24th / 25th October 2020

posted 30 Oct 2020, 03:15 by Parish Office

Homily for the Thirtieth Sunday in Ordinary Time, Year A (24 & 25/10/20)

St Augustine of Hippo is sometimes quoted as saying, “Love, and do what you will”. But what is love? It’s not quite so clear as you might think. This is what St Augustine also says:

“…we find people made fierce by love; and by wickedness made seductively gentle. A father beats a boy, while a kidnapper caresses him. Offered a choice between blows and caresses, who would not choose the caresses and avoid the blows? But when you consider the people who give them, you realize that it is love that beats, wickedness that caresses. This is what I insist upon: human actions can only be understood by their root in love.”

So when Our Lord tells us to love God above all else, and our neighbour as ourselves, we need a bit of “programming”, if you like, as to what love is. What does it mean to love God? What does it mean to love our neighbour? We have to know the whole content of our faith. Some years ago, I was running a session of the parish youth group in my first parish, and they were doing a bit of preparation for confession, as we were in either Advent or Lent at the time. I can remember one of the teenage lads, who was in the sixth form by that point, looking through the CTS A Simple Prayer Book, which has an examination of conscience, and we were laughing at him as he discovered more and more things that he did that were sins. He was saying things like, “Oh no! And sarcasm is a sin as well!”

If we just get back to the original context in Our Lord’s time, the Pharisees think that this time, they’ve really got Him trapped. The Jewish Law is so complicated, that no matter what He says, people will argue against it. There were so many rules and regulations and commandments and so on. Is He going to pick the Sabbath? The honour due to God? Care for the weak and oppressed? Etc. etc. But no. He zooms out from all of these and says that the most important, over-arching concern is first, to love God above all else, and then secondly, our neighbour as ourselves.

Fast forward to the 1970s, and now people in the Catholic Church, or more accurately, some people in the Catholic Church, take the opposite extreme to the Pharisees. In the past people learned the Penny Catechism off by heart, not always understanding all of it until they were older. But now we

just say, “God loves you”. All the rest you’ll work out for yourself later. How should I behave? “Love, and do what you will.” And so we have people poorly formed in their faith, and also many people lapsing from their faith.

We’ve moved on from the errors of the seventies. We need to know our faith, but it’s not just about intellectual knowledge. Our faith is something multi-layered, including prayer, spirituality, mystery, the lives of the saints, the life of grace etc. It’s also not just about the externals, either, but they are part of it. You can get someone to do a good impersonation of a practising Catholic, going to Mass, knowing what to do in church etc., but there needs to be the heart. “You must love the Lord your God with all your heart, with all your soul, and with all your mind.” Not just the mind alone, but with all your heart and all your soul. And then, after all that, there’s the whole topic of how we love our neighbour. The Church produced the Catechism of the Catholic Church back in 1994, a whole lot bigger than the Penny Catechism, revised it in 1999 to make it hopefully a bit easier to navigate and understand, and then, if you wanted a bit more detail on how to love your neighbour, brought out the Compendium of the Social Doctrine of the Church in 2005. There’s plenty of bedtime reading. But, if you’re a convert whose family are non-Catholics, you will know that you need more than just reading books – you need to speak to real Catholics and see how the faith is lived out (ideally Catholics who live out their faith properly, rather than ones who haven’t been to church since they were baptised when they were two months old). We can take great inspiration from the saints, but how do we live the faith now, in 2020? In St Augustine’s time, there was no social media.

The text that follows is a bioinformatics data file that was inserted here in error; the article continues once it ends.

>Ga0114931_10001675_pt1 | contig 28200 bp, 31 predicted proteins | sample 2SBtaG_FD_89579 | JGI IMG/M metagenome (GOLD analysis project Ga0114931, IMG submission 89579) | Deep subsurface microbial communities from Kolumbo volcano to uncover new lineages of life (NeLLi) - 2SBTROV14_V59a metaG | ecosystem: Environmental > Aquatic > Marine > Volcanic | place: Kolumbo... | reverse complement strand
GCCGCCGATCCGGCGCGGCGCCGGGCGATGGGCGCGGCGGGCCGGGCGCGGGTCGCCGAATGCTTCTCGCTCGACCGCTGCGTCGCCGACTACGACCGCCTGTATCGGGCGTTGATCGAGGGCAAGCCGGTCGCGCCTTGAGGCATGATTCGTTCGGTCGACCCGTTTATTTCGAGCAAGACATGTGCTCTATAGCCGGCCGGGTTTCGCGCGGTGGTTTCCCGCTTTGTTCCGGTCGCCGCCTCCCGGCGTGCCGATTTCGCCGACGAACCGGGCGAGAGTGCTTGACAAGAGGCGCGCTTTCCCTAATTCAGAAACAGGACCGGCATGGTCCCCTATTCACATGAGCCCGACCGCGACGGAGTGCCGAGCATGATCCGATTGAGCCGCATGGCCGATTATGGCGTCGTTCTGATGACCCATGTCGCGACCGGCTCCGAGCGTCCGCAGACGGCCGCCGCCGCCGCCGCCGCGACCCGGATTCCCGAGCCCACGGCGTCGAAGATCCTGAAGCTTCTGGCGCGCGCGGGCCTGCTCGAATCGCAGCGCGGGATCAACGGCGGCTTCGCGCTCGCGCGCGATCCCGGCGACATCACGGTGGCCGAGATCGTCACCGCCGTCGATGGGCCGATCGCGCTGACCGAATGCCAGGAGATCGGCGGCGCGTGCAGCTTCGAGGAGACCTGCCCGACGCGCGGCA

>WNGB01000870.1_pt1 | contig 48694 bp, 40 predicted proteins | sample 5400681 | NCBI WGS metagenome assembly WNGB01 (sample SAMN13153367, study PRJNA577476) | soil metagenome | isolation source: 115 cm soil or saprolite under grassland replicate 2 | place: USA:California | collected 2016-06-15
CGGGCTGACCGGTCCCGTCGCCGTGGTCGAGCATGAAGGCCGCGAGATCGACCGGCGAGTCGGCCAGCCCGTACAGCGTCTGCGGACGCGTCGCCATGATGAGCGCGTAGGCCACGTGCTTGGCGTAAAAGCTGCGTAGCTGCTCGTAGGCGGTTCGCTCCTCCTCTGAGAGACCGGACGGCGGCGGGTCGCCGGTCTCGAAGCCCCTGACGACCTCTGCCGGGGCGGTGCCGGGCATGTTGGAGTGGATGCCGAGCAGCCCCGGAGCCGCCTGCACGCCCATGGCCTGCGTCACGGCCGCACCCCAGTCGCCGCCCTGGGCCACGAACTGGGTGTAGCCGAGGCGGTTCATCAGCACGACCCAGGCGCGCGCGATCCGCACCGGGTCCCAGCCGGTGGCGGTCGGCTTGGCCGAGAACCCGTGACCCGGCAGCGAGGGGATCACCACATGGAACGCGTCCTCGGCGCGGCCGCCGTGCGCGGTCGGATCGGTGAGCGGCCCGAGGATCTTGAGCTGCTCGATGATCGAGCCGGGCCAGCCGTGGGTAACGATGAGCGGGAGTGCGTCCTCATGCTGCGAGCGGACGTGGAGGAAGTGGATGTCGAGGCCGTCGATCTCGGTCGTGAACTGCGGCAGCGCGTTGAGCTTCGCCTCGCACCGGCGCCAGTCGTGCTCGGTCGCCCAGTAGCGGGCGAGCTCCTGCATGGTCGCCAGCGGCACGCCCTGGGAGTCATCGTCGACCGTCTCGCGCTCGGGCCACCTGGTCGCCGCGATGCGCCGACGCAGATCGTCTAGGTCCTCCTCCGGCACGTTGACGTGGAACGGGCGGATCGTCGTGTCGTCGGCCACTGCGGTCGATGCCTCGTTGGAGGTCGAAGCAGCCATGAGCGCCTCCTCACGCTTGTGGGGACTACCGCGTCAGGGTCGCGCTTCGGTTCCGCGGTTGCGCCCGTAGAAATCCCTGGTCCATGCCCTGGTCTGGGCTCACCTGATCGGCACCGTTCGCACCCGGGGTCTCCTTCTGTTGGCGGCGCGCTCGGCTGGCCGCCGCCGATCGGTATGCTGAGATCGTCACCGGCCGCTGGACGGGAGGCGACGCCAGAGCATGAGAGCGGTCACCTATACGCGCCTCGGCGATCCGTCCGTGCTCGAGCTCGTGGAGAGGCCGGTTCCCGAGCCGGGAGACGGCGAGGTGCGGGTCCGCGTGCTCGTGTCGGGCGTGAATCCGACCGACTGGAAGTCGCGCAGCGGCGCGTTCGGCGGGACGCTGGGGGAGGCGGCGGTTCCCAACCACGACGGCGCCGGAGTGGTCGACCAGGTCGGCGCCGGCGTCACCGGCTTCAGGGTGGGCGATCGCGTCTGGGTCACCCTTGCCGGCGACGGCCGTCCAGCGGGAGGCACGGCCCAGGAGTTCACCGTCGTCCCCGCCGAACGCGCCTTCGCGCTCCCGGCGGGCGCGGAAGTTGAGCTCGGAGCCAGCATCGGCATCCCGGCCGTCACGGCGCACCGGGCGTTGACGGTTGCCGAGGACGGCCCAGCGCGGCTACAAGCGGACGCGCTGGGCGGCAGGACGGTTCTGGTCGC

Just going back to St Augustine, he did say, “Love and do what you will”. But he wasn’t a 1960s hippie. He was a fifth century Catholic bishop. What he meant was that when we love perfectly, then we only want to do what pleases God. And who is the best example of that? Our Lady. When the archangel Gabriel presented God’s plan that she was to be the Mother of God, her love for the Lord and her openness to His plan meant that she couldn’t do anything else but say yes. It was a case of, “Love and do what you will.” “ ‘I am the handmaid of the Lord,’ said Mary ‘let what you have said to be done to me'," (Luke 1:38)